This was probably my favorite movie when I was a teenager. I know that I said it was in writing on at least one occasion, though this was more an instance of its being what occurred to me at the moment than the result of long and careful meditation. I don't know how many times I saw it--I would guess within the bounds of four and eight--and even at that age I was exposed to enough criticism to be aware that there was a substantial portion of the intelligent population that immediately recognized it as rubbish. I remember one particularly dismissive reviewer calling it a tribute to the human spirit inspired by Barry Manilow (Here is the actual quote, along with a number of other cold assessments I still remember from that increasingly distant time). Such assured evisceration, especially when combined with the suggestion of a tirelessly combative edginess, always makes an impression on me, for such attitude and clear perception are perhaps what I have always most desperately needed, but have never been able to develop. In spite of these persuasive denunciations, and my increased awareness of the lies and false assurances that the movie continues to put over on unreflective audiences, I find that I still like it. These lies and false assurances were certainly of a nature that I had a pointed hunger for in my adolescence, and doubtless still do now, for in matters of taste nothing ever comes to any kind of resolution with me, and thus I never 'move on' from even the most childish affections.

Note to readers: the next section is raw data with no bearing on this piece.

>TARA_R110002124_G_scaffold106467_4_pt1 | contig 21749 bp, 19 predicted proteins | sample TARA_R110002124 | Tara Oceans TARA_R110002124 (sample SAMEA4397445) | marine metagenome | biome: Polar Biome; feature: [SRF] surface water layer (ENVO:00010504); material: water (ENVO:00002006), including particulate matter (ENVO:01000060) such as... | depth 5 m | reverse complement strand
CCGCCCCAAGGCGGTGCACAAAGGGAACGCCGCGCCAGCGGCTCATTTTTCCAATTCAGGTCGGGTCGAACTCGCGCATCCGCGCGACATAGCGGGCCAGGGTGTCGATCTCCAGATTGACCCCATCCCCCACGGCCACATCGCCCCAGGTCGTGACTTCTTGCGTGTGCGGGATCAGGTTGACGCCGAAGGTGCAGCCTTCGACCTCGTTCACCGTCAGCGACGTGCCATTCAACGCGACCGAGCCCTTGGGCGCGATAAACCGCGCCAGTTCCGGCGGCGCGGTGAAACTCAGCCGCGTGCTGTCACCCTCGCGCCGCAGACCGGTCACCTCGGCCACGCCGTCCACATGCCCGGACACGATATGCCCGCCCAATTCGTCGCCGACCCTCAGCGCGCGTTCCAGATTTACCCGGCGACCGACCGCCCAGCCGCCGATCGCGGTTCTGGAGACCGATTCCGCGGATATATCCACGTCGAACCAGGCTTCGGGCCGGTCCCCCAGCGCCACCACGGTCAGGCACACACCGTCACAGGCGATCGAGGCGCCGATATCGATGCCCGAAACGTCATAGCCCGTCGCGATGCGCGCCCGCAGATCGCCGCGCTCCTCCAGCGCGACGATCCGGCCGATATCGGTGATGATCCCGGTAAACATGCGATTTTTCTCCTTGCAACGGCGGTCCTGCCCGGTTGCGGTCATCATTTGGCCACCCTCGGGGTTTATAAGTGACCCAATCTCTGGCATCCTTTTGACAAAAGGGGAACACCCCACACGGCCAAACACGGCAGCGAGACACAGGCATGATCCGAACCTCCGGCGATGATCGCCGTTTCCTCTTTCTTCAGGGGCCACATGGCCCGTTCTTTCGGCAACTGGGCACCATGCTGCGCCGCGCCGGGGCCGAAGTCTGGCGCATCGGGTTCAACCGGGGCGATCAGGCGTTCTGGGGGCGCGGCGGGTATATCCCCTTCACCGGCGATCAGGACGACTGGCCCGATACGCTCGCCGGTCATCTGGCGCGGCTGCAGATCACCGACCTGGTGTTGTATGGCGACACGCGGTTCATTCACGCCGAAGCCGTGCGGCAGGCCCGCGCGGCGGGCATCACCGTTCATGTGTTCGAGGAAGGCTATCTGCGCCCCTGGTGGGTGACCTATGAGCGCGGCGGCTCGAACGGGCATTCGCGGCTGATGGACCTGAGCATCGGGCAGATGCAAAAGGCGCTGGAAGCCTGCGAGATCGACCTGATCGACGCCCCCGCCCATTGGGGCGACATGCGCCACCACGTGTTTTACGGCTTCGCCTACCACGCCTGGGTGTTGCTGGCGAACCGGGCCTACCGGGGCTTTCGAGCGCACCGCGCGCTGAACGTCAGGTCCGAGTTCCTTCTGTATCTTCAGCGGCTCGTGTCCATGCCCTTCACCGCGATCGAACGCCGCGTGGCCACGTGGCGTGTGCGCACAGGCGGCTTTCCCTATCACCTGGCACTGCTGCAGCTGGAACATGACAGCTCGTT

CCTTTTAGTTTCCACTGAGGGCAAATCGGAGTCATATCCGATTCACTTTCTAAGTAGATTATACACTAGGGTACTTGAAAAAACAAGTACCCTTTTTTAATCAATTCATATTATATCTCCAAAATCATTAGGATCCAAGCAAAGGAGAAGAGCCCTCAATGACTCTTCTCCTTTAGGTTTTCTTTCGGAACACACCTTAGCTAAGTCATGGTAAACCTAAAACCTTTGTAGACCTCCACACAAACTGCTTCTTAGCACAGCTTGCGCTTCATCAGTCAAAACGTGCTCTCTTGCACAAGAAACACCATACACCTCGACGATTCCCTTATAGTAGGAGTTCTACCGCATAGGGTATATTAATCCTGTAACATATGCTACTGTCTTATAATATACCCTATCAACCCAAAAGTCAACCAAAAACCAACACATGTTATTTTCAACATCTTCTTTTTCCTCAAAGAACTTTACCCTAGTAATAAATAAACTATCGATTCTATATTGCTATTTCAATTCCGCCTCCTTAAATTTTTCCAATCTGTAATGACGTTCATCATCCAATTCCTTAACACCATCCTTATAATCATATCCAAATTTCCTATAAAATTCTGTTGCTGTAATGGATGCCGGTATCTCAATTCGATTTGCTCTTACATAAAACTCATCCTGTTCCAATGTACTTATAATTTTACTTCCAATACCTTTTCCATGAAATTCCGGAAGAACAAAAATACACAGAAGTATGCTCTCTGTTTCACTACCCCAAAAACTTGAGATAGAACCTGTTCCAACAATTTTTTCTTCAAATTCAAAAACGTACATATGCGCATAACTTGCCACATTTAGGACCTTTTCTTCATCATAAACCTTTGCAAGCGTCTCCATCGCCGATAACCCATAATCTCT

To address first off some of the more common criticisms, namely that the movie plays loose with the historical facts, that it pretends to be critical of the British ruling establishment of the 1920s and the society they lorded over while offering one of the most highly romanticized depictions of it ever to appear on celluloid, and that any depiction of this odious world as at all attractive is offensive to anyone with the most modestly developed moral sensibility, I have to admit that none of these objections has much resonance with me. Most of the alterations to the historical record are decidedly minor and were made in the service of telling a more interesting story. This has only been done thousands of times in biographical dramas and literary works dating back to The Iliad and the Book of Genesis. I suppose it could be argued that the ready availability to writers of much more accurate historical records in modern times renders the practice of expanding liberally from a basic framework in dramatic works archaic, though I think over-adherence to the exact record in small matters is to miss the point of art; though in the case of Chariots of Fire, and probably most movies, most of the critical disapproval in this area is really aimed at the unpalatable (to the critic) aesthetic or political attitude in the service of which the alteration was made. With regard to the second point, it is true that such criticisms of upper class attitudes as are to be found in the movie have more of the air of an intra-fraternal disagreement than an assault from a representative of the legitimately aggrieved. That is the personality of the movie. The two main characters are highly talented and strong-willed, what used to be referred to as 'coming' men. They are certainly developed enough in character, and the society in which they are operating tolerant and flexible enough, that it is impossible they would be entirely crushed by it. The movie depicts a lovely world whose most infuriating quality is not only that not everyone who wants badly to partake of it is able to, but, even more damning, that being left out they are usually unable to reproduce anything resembling its attractive qualities on their own. In a sense the movie serves as a reminder, though I think a pretty gentle one, that some people really are winners, really do make the most of their opportunities and talents, achieve goals and develop into accomplished people who contribute in a positive manner to the character of their society. Though on the other hand perhaps part of the offense is that the movie gives a misleading impression of the glamour of upper class life and the apparent ease, even effortlessness with which the heights of success can be attained, which is one of the primary characteristics distinguishing the second-rate from the first-rate. Nothing that happens in the movie--holding one's one against the snooty elite at Cambridge, leading a serious Christian life that manages to be both noble and unimpeachable, winning gold medals at the Olympics--is presented in a way that seems, or is, inaccessible to the typical middle class audience member, and therein is the film's primary failure, and the reason it cannot hold the interest of sophisticated people who operate at a world class level in at least one area of life (though usually once you attain that status in one pursuit, the difficulty of mastering others appears to be considerably reduced). Great things are hard, they are rare, their secrets are frustrating and obscure. To give the impression that they are otherwise is to misrepresent such real value to the human race as they have. And above all else, the person of middling intelligence and accomplishment must know this, if he is to avoid being an even greater buffoon than he already is.